From wild swine to new drugs, list of Utah crimes grows
Politics • Report says changes to statutes will cost state agencies $1.8 million this fiscal year.
This is an archived article that was published on sltrib.com in 2012, and information in the article may be outdated. It is provided only for personal research purposes and may not be reprinted.

Let your pig run wild and you could be charged with a misdemeanor. Shoot off fireworks at the wrong time and you risk being charged with an infraction, rather than a misdemeanor.

And here's a heads up: A political action or political issues committee that fails to file a financial report before the municipal general election could be charged with a misdemeanor and fined $583.

Utah lawmakers tinkered with more than 73 criminal statutes during the 2012 session, adding new crimes, amending others and increasing or decreasing penalties for some, according to a report released Wednesday by the Utah Sentencing Commission. That's more than twice the number of adjustments to criminal statutes made in each of the previous five years.

The changes will cost state agencies $1.8 million this fiscal year in lost revenue or new administrative costs, says the report given to the criminal justice interim committee. The figure does not include ongoing costs or expenses to county and local governments.

Most of that sum is the result of an increase in the rate paid to county jails to house and treat state inmates. Jacey Skinner, Utah Sentencing Commission director, told the committee that each time an offense level is increased, "you increase the likelihood that someone will be sentenced to prison," and that means more expense for the state in occupied cells, court time and probation supervision.

"When we look at the whole picture, when we look at corrections planning for growth in the future, it's because we've created new offenses, we've enhanced penalties, people will be staying longer, more people will be going to prison," Skinner said. "It's important that we keep those things in mind."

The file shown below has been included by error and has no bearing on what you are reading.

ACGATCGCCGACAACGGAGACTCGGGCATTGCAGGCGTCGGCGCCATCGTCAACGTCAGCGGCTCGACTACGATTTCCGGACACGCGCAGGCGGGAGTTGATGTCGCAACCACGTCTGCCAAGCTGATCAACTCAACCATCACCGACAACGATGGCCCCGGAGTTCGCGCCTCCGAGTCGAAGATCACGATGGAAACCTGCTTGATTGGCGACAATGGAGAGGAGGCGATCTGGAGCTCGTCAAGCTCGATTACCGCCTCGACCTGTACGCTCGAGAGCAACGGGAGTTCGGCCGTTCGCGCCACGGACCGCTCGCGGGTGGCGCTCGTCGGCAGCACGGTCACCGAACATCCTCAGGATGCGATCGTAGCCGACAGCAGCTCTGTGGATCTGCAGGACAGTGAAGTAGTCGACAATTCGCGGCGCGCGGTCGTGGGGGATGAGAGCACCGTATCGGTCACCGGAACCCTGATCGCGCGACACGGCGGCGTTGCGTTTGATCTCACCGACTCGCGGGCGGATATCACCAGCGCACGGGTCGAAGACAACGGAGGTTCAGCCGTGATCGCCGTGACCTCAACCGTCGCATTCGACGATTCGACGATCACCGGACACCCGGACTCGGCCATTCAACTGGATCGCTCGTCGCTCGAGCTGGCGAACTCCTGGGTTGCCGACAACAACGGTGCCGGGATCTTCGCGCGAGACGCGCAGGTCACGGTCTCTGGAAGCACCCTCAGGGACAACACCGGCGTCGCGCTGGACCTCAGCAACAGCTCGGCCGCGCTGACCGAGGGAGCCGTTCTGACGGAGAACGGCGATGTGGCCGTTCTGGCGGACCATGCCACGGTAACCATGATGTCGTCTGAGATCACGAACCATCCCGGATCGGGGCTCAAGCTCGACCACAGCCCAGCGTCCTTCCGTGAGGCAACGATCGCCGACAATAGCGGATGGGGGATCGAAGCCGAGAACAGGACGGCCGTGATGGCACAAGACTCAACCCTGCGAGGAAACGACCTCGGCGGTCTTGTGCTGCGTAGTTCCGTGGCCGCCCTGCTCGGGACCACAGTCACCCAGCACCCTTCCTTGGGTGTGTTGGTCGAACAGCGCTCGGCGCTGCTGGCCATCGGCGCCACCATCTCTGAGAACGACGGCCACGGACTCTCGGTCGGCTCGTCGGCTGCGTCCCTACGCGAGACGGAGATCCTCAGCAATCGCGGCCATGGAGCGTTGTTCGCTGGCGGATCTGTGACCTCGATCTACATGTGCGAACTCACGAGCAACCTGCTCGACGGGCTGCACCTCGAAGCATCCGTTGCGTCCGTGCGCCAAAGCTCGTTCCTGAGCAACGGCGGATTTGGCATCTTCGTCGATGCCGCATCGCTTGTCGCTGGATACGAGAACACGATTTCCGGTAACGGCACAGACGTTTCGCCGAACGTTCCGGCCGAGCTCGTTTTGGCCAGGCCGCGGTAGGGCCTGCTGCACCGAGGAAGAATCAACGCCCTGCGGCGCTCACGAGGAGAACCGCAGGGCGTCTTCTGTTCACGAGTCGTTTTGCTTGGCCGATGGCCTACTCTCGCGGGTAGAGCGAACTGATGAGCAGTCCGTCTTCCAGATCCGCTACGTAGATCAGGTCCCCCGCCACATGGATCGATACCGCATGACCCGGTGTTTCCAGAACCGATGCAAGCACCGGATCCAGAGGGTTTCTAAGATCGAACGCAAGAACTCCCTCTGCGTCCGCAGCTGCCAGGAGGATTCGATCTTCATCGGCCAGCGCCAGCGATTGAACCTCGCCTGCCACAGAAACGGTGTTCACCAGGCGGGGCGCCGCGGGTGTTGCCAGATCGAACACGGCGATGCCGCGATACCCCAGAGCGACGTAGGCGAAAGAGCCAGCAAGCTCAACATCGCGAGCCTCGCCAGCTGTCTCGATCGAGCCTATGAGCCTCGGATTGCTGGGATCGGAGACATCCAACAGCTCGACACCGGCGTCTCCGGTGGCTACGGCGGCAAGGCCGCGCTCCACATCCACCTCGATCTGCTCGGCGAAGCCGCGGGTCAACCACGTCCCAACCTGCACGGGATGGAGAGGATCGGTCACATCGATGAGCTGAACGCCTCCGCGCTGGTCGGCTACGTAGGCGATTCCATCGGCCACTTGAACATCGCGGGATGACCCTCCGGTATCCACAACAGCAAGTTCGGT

One example: On average, a person sentenced to a third-degree felony crime involving another person spends an average of 27.5 months in prison, while someone convicted of a first-degree felony spends an average of 98.5 months locked up.

"As you increase penalties, even [for the] same conduct, there is an increasing likelihood the person will go to prison and for a much longer time," Skinner said.

In one instance, lawmakers reacted to a high-profile tragedy by creating a new crime: leaving the scene of a boating accident in which a person has died is now a third-degree felony.

Esther Fujimoto, 49, died on Aug. 21, 2011, after being struck by a boat while swimming in Pineview Reservoir. The boat did not stop after striking Fujimoto, and three men face misdemeanor charges of obstructing justice, reckless endangerment and failure to render aid — the only penalties then applicable.

Lawmakers also made it a crime to text and drive, to violate restrictions on tanning salon use and to film at an agricultural operation without permission — the latter aimed at incidents involving animal-rights groups.

And they added five new drugs to the state's controlled- substances list, including a stimulant known as BZP and several cannabis-like chemicals, with varying levels of offenses for each drug, such as possession, distribution, manufacturing and use of the substance in the presence of a child.

brooke@sltrib.comTwitter: @Brooke4Trib —

By the numbers: New crime laws

Lawmakers have added 200 new offenses since 2007. By offense level, they include:

3 • First-degree felonies

30 • Second-degree felonies

44 • Third-degree felonies

39 • Class A misdemeanors

65 • Class B misdemeanors

16 • Class C misdemeanors

3 • Infractions

Source: Utah Sentencing Commission